Steve Morton

Saitama’s Rural Heart in Ogose City

Beautiful villages, long rivers and large waterfalls

Steve Morton
Steve Morton   - 4 min read

With its picturesque little villages, beautiful rolling hills, and long following rivers, the rural landscape of Ogose in Saitama Prefecture offers the perfect escape from the urban metropolis.

Within easy commute from central Tokyo, this area has many great hiking courses whilst boasting some impressive temples and three large waterfalls.

The course

From outside Ogose Station (See Access info below) several great hiking courses will lead you directly into the rural heart of Ogose.

One of my favourite hikes involves walking up to the waterfalls via Mount Otakatori where you can see many great sights along the way including the impressive Ryuonji Temple and many small picturesque villages.

To Mount Otakatori

From the station exit walk down the main street in front of you, and enter Hoonji temple (法恩寺), where you will see a large signpost for Mount Otakatori, (大高取山).

To the peak it’s about an hour’s walk through a peaceful forest with some unusually tall trees. With the summit only being about 376 meters high this is a relatively easy climb. On the descent down, the trail will lead out into an open area containing several quaint little houses.

Down the road is a small temple called Entsuji (円通寺), containing two rather scary looking Buddhist statues.

Near this temple is the first of many small but distinctive white signs with blue lettering and a red arrow pointing you along this very user-friendly course.

Towards Ryuonji Temple

Several minutes later, you will reach a cross roads with a large river on your left marking the 2.3 kilometer hike towards your next objective; Ryuonji Temple (龍穏寺).

With the path now following a long winding river, you will pass through an array of different landscapes ranging from forests to rolling hills until you come out to an open area containing flat fields bursting with rich green vegetation.

As you follow the ascending path on your left you will soon be treated to your first unspoilt view of the surrounding landscape. Characterized by a line of small picturesque villages dotted along a mountain valley, you cannot fail to be impressed by this timeless view of rural Japan. This notion of `timelessness` was reinforced by the fact that I didn’t see a single vending machine for several hours!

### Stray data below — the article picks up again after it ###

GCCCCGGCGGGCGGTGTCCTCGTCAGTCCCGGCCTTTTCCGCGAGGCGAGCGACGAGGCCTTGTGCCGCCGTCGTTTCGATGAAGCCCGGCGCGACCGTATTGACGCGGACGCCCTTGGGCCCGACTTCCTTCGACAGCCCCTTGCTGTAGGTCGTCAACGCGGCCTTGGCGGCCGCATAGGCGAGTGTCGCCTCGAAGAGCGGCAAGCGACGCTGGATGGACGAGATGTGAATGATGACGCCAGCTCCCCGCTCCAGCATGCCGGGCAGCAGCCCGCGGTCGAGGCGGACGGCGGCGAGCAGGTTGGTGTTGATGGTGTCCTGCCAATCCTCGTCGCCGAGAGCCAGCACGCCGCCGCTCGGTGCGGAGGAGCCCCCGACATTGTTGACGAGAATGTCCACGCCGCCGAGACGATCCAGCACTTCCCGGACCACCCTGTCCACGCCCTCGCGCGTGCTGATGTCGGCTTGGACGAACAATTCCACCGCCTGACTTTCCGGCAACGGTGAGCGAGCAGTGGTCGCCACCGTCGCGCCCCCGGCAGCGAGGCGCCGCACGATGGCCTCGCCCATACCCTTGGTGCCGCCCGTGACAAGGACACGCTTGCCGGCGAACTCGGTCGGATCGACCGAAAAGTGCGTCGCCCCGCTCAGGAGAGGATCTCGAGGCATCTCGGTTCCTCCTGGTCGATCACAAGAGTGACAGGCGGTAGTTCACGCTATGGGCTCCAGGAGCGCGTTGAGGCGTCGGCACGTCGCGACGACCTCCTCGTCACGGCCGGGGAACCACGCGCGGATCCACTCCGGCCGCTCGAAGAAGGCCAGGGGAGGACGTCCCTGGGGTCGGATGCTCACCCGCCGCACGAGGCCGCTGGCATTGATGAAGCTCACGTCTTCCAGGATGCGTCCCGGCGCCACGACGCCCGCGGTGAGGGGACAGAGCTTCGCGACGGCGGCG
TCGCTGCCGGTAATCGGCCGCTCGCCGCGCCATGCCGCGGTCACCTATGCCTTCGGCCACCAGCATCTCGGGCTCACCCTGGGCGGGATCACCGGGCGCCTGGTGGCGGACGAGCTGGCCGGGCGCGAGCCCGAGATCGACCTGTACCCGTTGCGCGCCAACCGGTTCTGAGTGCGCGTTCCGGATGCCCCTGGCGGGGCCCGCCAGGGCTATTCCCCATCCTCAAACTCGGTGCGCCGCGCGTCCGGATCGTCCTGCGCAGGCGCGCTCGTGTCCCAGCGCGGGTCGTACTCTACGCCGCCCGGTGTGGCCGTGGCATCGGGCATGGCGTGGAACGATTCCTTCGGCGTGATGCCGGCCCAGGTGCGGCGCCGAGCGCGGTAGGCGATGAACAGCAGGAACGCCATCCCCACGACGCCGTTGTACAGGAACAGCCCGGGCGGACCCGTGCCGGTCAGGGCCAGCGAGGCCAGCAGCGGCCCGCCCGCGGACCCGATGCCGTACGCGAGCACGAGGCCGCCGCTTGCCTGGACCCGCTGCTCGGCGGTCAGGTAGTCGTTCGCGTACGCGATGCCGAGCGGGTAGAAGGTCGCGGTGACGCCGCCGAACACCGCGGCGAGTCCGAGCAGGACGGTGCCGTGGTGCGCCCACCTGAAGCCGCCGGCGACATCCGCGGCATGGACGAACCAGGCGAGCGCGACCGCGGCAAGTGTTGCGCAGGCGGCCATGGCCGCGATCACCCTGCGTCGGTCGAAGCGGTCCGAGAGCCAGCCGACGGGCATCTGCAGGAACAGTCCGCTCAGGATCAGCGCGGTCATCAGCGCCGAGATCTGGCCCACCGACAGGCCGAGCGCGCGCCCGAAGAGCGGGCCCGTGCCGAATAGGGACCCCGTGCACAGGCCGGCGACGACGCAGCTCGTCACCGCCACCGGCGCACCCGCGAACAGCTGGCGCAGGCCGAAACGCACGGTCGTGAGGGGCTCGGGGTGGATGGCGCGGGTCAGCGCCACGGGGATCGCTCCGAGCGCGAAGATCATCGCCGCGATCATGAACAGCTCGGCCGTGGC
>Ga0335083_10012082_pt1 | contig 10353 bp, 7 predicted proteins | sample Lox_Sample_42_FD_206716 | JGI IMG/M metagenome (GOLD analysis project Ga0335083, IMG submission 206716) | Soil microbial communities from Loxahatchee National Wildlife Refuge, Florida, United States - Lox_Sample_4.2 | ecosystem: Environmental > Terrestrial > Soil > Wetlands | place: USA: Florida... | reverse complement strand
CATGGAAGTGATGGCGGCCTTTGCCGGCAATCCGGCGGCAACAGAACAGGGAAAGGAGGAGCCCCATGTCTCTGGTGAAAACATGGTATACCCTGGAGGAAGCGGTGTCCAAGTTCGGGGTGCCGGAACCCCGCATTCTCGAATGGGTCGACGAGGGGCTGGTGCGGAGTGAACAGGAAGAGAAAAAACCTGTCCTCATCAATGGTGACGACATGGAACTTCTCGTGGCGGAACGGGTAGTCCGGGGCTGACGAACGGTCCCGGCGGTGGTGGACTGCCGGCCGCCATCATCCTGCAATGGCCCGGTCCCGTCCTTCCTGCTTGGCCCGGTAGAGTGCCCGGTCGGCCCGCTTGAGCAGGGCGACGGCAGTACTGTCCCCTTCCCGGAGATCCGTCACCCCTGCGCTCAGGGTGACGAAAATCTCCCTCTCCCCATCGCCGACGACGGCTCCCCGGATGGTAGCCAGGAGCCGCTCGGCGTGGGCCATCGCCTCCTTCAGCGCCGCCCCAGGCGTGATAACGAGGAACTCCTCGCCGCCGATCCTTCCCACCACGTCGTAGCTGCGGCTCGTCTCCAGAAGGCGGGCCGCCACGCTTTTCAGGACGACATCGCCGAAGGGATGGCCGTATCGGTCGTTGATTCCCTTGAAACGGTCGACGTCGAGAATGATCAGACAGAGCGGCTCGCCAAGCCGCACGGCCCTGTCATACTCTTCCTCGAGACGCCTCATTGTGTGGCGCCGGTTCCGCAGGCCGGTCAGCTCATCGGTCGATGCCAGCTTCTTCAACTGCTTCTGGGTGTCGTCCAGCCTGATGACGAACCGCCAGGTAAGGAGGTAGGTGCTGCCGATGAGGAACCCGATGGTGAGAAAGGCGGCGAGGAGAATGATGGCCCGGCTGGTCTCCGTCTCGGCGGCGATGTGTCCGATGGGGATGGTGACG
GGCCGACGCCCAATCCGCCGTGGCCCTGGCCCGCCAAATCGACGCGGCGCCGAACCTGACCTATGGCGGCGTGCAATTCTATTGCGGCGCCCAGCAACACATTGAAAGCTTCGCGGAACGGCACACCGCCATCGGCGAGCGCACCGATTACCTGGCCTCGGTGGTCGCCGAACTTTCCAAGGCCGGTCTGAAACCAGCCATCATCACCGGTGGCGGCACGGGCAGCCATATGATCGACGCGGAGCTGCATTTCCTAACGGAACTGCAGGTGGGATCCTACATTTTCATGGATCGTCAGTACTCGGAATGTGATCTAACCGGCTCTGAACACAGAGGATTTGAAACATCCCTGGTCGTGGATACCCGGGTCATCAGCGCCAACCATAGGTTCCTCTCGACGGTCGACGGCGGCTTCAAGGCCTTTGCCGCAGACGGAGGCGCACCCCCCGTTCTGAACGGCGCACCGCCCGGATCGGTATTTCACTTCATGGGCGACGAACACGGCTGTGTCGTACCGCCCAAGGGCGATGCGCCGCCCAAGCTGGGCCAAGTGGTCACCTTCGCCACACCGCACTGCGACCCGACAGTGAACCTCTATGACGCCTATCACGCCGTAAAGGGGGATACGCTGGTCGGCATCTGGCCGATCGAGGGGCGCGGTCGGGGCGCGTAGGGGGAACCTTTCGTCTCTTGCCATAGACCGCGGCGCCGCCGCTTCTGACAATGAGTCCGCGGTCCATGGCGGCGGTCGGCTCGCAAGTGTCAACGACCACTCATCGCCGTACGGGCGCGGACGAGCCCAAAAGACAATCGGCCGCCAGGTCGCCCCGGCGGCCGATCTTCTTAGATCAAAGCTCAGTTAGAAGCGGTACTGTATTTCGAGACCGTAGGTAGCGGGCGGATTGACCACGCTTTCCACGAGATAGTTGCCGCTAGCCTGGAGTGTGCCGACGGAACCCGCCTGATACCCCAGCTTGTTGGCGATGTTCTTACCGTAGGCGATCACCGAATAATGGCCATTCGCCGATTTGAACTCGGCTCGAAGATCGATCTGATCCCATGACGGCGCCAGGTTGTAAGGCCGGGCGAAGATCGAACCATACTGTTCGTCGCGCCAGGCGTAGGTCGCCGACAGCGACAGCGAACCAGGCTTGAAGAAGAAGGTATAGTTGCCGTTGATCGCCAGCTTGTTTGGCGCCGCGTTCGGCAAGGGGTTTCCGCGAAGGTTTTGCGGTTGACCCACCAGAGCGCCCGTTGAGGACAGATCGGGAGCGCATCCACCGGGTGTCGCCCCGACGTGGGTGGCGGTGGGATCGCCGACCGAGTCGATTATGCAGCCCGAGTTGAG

Before long you will reach Tatsugaya bridge (たつがや橋) with the approach to Ryuonji Temple clearly marked on the right by a large Buddhist statue.

After walking around this tranquil temple make sure you take the path returning back to this bridge and not the one leading away from it!

Heading for the Three Waterfalls

From the bridge, now follow the clearly marked sign for Koroyama-san-taki ( 黒山三滝), which leads to the waterfalls located several kilometers away.

This final part of the hike re-joins a large river, passing through several more picturesque villages with the occasional roadside cafe offering a good chance to take a rest.

Several meters away from the waterfall entrance is an impressive little shrine on the right, called Kuroyama Kumano (黒山熊野). Interestingly, this is affiliated to the world famous Kumamo Kodo Shrine in Mei Prefecture, hence its similar sounding name.

From the impossible-to-miss waterfall entrance gate it’s about a 15 minute return walk, with the path now passing through many deep gorges surrounded by a thick forest canopy.

The first waterfall you will come to is Tengu-Taki (天狗滝). Standing 20 meters tall, this is the largest of the three. Several narrow footpaths running through the canyons allow you to get an even closer look.

To reach the two remaining falls, you must continue along the main path for several more minutes passing through some old run down souvenir shops which look like they are about to fall down.

As the gorge comes to a deadend you will suddenly see Odaki-Taki (男の滝) and Medaki-Taki (女の滝), the last two remaining falls. In English these names mean male and female waterfall, with the former standing 5 meters higher than its female equivalent; sorry girls!

When returning back to the main entrance, look for the bus stop on the left side of the road. The relaxing 20 minute ride back to the station will offer you one last chance to see the picturesque countryside before heading back to the neon glow of the city.


From Tokyo’s Ikebukuro Station the Tobu Tojo Line offers the cheapest and easiest way to Ogose Station, taking a little over an hour and costing about 770 Yen.

Steve Morton

Steve Morton @steve.morton138

Yokohama based content creator, editor, and researcher. Steven likes, eating, reading and traveling on a streamlined budget guaranteed to make any self-respecting local gulp. When not too busy with work assignments, Steven attempts to not get lost while following Japanese tourist maps.Follow me o...